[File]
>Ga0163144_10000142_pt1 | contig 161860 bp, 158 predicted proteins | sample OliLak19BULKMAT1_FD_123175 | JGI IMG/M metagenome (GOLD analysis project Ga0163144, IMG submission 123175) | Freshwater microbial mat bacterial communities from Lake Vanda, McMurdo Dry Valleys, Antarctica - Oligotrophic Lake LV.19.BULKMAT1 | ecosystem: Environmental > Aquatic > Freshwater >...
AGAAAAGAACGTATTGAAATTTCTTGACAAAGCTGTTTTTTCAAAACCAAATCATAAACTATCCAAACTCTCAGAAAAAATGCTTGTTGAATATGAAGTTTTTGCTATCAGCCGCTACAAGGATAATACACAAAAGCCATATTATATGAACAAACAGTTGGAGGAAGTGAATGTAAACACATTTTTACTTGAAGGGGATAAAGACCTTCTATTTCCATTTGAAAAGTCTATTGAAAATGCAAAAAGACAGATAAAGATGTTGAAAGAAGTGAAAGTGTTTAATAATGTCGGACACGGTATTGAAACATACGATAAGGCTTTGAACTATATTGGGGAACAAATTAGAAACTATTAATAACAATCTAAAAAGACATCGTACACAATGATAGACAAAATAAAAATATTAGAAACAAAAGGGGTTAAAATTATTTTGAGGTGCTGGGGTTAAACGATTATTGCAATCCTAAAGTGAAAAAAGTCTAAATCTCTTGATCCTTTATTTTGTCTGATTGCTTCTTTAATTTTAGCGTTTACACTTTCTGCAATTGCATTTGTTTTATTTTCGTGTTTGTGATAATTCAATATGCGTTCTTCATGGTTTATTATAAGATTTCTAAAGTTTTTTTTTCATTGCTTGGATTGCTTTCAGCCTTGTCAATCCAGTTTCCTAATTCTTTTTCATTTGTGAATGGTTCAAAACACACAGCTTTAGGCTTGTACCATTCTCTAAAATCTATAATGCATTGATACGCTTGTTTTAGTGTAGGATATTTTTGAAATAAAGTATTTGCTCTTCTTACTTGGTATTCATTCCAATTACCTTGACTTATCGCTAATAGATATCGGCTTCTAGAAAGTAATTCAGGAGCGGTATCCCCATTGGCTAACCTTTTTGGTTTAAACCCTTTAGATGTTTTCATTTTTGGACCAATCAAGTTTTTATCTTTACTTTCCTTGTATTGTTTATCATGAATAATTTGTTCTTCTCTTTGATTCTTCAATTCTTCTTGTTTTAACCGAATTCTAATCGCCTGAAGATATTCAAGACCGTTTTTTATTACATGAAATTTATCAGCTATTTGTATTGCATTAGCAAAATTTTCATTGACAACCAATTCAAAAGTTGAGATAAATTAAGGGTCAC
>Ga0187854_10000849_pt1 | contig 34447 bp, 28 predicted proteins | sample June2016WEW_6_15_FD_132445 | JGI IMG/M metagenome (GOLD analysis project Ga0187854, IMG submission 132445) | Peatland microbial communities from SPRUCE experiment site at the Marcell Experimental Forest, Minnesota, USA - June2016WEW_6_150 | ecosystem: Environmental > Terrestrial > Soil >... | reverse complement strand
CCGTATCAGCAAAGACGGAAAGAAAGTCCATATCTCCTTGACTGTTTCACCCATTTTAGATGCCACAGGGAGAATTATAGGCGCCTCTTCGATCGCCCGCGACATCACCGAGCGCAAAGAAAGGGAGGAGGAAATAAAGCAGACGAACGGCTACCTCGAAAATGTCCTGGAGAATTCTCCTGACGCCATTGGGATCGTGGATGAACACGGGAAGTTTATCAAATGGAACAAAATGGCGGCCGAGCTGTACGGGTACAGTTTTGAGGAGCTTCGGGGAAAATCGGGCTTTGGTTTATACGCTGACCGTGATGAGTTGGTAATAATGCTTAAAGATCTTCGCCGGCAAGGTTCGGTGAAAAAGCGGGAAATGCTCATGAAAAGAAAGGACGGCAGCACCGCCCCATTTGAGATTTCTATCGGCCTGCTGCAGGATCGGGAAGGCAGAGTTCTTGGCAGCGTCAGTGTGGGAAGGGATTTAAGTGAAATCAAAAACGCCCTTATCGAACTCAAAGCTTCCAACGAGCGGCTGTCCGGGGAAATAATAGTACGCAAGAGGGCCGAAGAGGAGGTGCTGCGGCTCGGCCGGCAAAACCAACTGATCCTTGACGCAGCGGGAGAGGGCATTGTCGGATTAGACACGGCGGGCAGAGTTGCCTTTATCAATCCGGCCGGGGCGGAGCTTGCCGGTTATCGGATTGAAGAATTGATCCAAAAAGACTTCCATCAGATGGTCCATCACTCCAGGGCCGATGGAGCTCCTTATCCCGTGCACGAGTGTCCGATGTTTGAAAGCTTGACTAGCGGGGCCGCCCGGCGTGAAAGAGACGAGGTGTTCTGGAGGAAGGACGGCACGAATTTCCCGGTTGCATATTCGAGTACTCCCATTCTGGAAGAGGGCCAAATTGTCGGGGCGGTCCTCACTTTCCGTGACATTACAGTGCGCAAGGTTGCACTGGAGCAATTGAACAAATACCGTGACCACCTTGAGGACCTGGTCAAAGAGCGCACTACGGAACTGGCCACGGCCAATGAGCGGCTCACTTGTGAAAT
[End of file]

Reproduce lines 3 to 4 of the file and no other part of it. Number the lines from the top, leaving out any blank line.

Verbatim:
>Ga0187854_10000849_pt1 | contig 34447 bp, 28 predicted proteins | sample June2016WEW_6_15_FD_132445 | JGI IMG/M metagenome (GOLD analysis project Ga0187854, IMG submission 132445) | Peatland microbial communities from SPRUCE experiment site at the Marcell Experimental Forest, Minnesota, USA - June2016WEW_6_150 | ecosystem: Environmental > Terrestrial > Soil >... | reverse complement strand
CCGTATCAGCAAAGACGGAAAGAAAGTCCATATCTCCTTGACTGTTTCACCCATTTTAGATGCCACAGGGAGAATTATAGGCGCCTCTTCGATCGCCCGCGACATCACCGAGCGCAAAGAAAGGGAGGAGGAAATAAAGCAGACGAACGGCTACCTCGAAAATGTCCTGGAGAATTCTCCTGACGCCATTGGGATCGTGGATGAACACGGGAAGTTTATCAAATGGAACAAAATGGCGGCCGAGCTGTACGGGTACAGTTTTGAGGAGCTTCGGGGAAAATCGGGCTTTGGTTTATACGCTGACCGTGATGAGTTGGTAATAATGCTTAAAGATCTTCGCCGGCAAGGTTCGGTGAAAAAGCGGGAAATGCTCATGAAAAGAAAGGACGGCAGCACCGCCCCATTTGAGATTTCTATCGGCCTGCTGCAGGATCGGGAAGGCAGAGTTCTTGGCAGCGTCAGTGTGGGAAGGGATTTAAGTGAAATCAAAAACGCCCTTATCGAACTCAAAGCTTCCAACGAGCGGCTGTCCGGGGAAATAATAGTACGCAAGAGGGCCGAAGAGGAGGTGCTGCGGCTCGGCCGGCAAAACCAACTGATCCTTGACGCAGCGGGAGAGGGCATTGTCGGATTAGACACGGCGGGCAGAGTTGCCTTTATCAATCCGGCCGGGGCGGAGCTTGCCGGTTATCGGATTGAAGAATTGATCCAAAAAGACTTCCATCAGATGGTCCATCACTCCAGGGCCGATGGAGCTCCTTATCCCGTGCACGAGTGTCCGATGTTTGAAAGCTTGACTAGCGGGGCCGCCCGGCGTGAAAGAGACGAGGTGTTCTGGAGGAAGGACGGCACGAATTTCCCGGTTGCATATTCGAGTACTCCCATTCTGGAAGAGGGCCAAATTGTCGGGGCGGTCCTCACTTTCCGTGACATTACAGTGCGCAAGGTTGCACTGGAGCAATTGAACAAATACCGTGACCACCTTGAGGACCTGGTCAAAGAGCGCACTACGGAACTGGCCACGGCCAATGAGCGGCTCACTTGTGAAAT